Media provides false "context" for Bush quote on bin Laden

››› ››› JAMISON FOSER

During the October 13 presidential debate, President George W. Bush denied he'd ever said he wasn't worried about Osama bin Laden, as Senator John Kerry stated. In fact, Bush did say it, as a March 13, 2002, video clip, which was played repeatedly by cables and networks after the debate, demonstrates. But even with a video clip that starkly contradicted Bush's assertion, several pundits and reporters rushed in the hours after the debate to claim, falsely, that Bush's 2002 comments about bin Laden were being taken out of context.

From the October 13 debate:

KERRY: Six months after he said Osama bin Laden must be caught dead or alive, this president was asked, "Where is Osama bin Laden?" He said, "I don't know. I don't really think about him very much. I'm not that concerned."

[...]

BUSH: Gosh, I just don't think I ever said I'm not worried about Osama bin Laden. It's kind of one of those exaggerations.

But Bush wasn't telling the truth. From a March 13, 2002, press conference:

Q: But don't you believe that the threat that bin Laden posed won't truly be eliminated until he is found either dead or alive?

BUSH: Well, as I say, we haven't heard much from him. And I wouldn't necessarily say he's at the center of any command structure. And, again, I don't know where he is. I -- I'll repeat what I said. I truly am not that concerned about him. I know he is on the run. I was concerned about him, when he had taken over a country. I was concerned about the fact that he was basically running Afghanistan and calling the shots for the Taliban.

But several news organizations gave Bush credit for nonexistent "context" around the remark. Knight Ridder reported after the debate:

"Kerry accused Bush of saying 'I'm not that concerned' about the al Qaida leader when asked where bin Laden was. The context, though, was misstated. Bush was saying bin Laden could not elude U.S. forces forever and also said of bin Laden at the time: 'He's the one who needs to be worried.'" [Knight Ridder, 10/13/04]

That isn't true. At no point during his March 2002 press conference did Bush say bin Laden is "the one who needs to be worried," or anything like it.

Knight Ridder was apparently referring to comments Bush made nearly two months earlier, on January 22, 2002:

BUSH: A fellow came the other day to the office, and said, well, are you worried about Mr. bin Laden? I said, no, I'm not too worried about him. He's the guy that needs to be worried. But I want to assure you, the objective is not bin Laden. Oh, we'll get bin Laden. There's only so many caves he can hide in, if he's still hiding in caves. My attitude was, once we get him running, it's just a matter of time before we bring him to justice.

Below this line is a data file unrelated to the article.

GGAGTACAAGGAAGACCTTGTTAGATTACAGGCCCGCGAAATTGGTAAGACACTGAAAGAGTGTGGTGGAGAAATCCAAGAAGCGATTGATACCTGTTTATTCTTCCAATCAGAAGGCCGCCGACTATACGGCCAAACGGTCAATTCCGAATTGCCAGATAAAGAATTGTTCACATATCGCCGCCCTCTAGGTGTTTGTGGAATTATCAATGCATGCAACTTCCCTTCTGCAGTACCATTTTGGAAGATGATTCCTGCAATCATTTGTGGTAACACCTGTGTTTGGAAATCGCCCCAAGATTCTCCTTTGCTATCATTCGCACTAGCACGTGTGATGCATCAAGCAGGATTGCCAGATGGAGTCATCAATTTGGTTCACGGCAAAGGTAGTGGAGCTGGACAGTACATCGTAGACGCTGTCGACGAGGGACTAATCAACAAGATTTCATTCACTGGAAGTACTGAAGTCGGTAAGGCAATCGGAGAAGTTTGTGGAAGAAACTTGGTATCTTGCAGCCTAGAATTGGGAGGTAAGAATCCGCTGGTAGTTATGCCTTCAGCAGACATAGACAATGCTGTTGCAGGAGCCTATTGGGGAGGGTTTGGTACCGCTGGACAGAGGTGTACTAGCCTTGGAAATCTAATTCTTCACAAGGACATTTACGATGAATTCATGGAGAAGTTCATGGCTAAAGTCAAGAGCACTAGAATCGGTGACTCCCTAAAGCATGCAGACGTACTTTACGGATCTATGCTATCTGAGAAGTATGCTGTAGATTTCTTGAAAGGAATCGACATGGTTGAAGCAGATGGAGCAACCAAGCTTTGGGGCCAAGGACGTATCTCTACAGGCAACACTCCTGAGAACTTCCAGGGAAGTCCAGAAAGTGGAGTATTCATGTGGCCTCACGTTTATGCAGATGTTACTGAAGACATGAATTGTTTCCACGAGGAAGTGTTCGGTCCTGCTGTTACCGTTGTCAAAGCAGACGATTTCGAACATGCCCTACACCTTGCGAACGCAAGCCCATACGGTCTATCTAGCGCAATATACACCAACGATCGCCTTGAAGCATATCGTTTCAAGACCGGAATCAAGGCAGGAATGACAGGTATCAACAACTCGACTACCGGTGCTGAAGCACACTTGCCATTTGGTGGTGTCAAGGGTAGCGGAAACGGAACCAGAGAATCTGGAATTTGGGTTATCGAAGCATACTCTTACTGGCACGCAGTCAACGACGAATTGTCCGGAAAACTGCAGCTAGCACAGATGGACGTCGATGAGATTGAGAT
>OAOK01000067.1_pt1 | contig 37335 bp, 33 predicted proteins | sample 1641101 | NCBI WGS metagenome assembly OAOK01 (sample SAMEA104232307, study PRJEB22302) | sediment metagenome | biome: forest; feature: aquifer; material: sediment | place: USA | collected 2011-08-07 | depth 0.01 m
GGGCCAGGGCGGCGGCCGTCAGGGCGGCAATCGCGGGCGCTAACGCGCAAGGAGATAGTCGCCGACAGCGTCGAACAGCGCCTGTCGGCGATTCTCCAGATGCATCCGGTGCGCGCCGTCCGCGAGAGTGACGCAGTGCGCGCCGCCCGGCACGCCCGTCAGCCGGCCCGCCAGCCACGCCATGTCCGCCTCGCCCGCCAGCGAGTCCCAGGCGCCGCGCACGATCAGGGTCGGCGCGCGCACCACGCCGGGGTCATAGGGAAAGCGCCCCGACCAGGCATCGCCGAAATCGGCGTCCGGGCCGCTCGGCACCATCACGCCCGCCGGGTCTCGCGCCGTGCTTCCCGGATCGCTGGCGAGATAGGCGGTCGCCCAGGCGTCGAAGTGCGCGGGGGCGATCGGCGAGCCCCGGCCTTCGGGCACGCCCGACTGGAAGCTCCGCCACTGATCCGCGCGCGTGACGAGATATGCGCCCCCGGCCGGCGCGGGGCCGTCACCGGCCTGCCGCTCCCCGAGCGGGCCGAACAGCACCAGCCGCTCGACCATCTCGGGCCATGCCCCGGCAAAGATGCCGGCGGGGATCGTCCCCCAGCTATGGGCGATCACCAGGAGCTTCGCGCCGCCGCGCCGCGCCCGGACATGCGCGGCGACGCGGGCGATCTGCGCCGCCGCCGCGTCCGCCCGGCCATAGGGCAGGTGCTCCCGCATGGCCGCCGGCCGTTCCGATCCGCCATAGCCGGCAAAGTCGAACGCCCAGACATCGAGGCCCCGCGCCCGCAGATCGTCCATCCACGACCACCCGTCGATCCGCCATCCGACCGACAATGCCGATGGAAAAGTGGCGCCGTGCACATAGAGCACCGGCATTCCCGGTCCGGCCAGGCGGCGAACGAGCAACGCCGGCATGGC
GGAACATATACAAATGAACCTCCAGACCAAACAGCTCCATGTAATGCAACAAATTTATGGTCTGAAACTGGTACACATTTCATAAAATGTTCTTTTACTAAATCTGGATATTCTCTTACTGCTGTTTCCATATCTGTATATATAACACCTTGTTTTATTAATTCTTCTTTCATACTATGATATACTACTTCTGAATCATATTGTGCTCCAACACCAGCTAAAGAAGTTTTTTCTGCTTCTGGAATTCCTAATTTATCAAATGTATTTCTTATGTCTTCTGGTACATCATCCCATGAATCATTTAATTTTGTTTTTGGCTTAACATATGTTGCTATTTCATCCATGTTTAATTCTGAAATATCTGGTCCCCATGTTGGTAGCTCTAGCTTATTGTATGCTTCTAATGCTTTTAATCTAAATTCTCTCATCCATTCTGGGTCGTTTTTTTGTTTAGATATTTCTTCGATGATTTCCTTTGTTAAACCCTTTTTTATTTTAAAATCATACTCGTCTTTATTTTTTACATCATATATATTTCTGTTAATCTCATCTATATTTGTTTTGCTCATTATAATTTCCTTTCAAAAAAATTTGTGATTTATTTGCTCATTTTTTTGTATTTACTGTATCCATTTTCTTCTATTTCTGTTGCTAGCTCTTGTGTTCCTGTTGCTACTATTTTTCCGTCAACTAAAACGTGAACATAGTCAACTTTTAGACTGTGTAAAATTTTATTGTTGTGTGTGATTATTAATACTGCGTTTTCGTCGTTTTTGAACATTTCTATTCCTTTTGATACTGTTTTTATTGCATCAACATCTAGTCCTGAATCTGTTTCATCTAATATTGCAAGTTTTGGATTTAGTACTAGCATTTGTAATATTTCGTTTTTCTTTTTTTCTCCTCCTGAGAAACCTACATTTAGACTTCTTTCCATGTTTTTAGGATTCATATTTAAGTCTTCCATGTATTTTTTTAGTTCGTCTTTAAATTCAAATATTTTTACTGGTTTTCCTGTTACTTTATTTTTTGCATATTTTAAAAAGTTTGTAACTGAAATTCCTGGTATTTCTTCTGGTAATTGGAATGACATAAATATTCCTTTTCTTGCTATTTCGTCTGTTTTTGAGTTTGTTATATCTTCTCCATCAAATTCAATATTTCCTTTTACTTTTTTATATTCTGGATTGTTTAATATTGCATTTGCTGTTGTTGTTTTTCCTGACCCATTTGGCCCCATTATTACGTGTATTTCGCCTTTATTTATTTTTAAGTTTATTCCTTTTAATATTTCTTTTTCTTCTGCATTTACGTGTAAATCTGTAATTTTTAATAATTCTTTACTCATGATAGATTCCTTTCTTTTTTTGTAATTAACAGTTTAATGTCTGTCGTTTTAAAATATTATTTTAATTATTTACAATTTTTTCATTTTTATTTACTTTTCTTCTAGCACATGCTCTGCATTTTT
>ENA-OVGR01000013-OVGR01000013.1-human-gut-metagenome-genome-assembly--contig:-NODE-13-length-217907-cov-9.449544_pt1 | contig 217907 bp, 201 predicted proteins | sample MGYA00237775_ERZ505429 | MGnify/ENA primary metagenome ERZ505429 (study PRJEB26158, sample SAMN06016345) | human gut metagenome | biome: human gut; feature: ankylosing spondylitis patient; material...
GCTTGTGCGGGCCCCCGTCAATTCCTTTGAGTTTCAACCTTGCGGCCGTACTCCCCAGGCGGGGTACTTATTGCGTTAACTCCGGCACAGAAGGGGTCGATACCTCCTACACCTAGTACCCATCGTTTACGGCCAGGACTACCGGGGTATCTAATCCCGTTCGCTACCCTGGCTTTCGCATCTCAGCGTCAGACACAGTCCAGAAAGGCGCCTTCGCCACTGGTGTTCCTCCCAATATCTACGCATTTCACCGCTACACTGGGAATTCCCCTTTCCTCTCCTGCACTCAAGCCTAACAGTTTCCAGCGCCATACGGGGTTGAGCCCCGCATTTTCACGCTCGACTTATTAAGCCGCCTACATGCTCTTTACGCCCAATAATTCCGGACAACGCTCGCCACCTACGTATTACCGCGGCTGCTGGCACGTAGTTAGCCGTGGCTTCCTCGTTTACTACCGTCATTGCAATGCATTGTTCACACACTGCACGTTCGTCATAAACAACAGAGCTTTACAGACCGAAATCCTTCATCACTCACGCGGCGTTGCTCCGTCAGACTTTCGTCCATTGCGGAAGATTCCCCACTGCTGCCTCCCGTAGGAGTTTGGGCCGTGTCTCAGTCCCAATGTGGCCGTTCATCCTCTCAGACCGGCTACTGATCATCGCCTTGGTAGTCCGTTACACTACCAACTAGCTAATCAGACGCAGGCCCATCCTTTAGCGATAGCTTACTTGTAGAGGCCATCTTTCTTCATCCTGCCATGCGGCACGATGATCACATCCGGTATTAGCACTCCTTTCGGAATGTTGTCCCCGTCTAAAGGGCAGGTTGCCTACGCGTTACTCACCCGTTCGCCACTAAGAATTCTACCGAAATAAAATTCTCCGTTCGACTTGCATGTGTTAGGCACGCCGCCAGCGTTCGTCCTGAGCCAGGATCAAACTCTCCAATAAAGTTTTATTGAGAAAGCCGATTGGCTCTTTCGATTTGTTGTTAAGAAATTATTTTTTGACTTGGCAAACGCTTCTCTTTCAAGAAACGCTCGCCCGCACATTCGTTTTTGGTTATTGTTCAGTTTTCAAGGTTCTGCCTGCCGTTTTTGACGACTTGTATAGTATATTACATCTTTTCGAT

So, by "at the time," Knight Ridder apparently meant "nearly two months earlier."

On October 14, MSNBC anchor Randy Meier twice claimed that the "context" around Bush's 2002 quote showed that he meant that bin Laden should be more concerned about us:

  • All right, so, Craig, here's what happened. The president, when we looked at it later, said it in the context of 'I think of Osama bin Laden should be more concerned about us. I'm not necessarily so concerned about him,' but was it enough of an error that it should not have been said? [MSNBC News Live, 10/14/04, 10:45 a.m. ET]
  • There was a moment last night where George Bush was caught flubbing a little bit about Osama bin Laden, saying after Kerry had made reference that he wasn't concerned about Osama bin Laden. President Bush made that comment in context that he thought Osama bin Laden should be more concerned about us. [MSNBC News Live, 10/14/04, 11:04 a.m. ET]

It's unclear what Meier meant when he said "we looked at it later," since looking at the transcript of Bush's March 2002 remarks doesn't show any such "context."

On FOX News Channel, anchor Brit Hume and "FOX All-Star" panelist and Weekly Standard executive editor Fred Barnes likewise spun for Bush on October 13:

HUME: The Kerry camp has been quick to point out that the president said -- when Senator Kerry had said that the president -- quoted the president saying he wasn't concerned about Osama bin Laden, the president responded to that in tonight's debate, "I don't think I ever said I'm not worried about Osama bin Laden. It's kind of one of those exaggerations. Of course, we're worried about Osama bin Laden."

In fact, they have pointed out -- the president did on a couple of occasions -- said that they -- he wasn't that concerned about bin Laden; in another case, that he wasn't worried about him, but Osama bin Laden could be the one that was worried. Does anybody think that's the kind of gaffe that might change anybody's judgment of this debate?

BARNES: No, but the Kerry people -- you know, they nailed him on it. I mean, he did say I'm not too worried about him. Now he was meaning that he's the guy then -- and he went on to say Osama bin Laden's the guy that should be worried. But it wasn't harmful, but the president did say that. [Post-debate coverage, 10/13/04]

Hume seemed to recognize that in the Bush statement Kerry was quoting, there was no "context" about bin Laden being worried. But Barnes ignored that inconvenient truth, pretending that in the March 2002 statement, Bush "went on to say Osama bin Laden's the guy that should be worried."

Posted In
National Security & Foreign Policy, Terrorism
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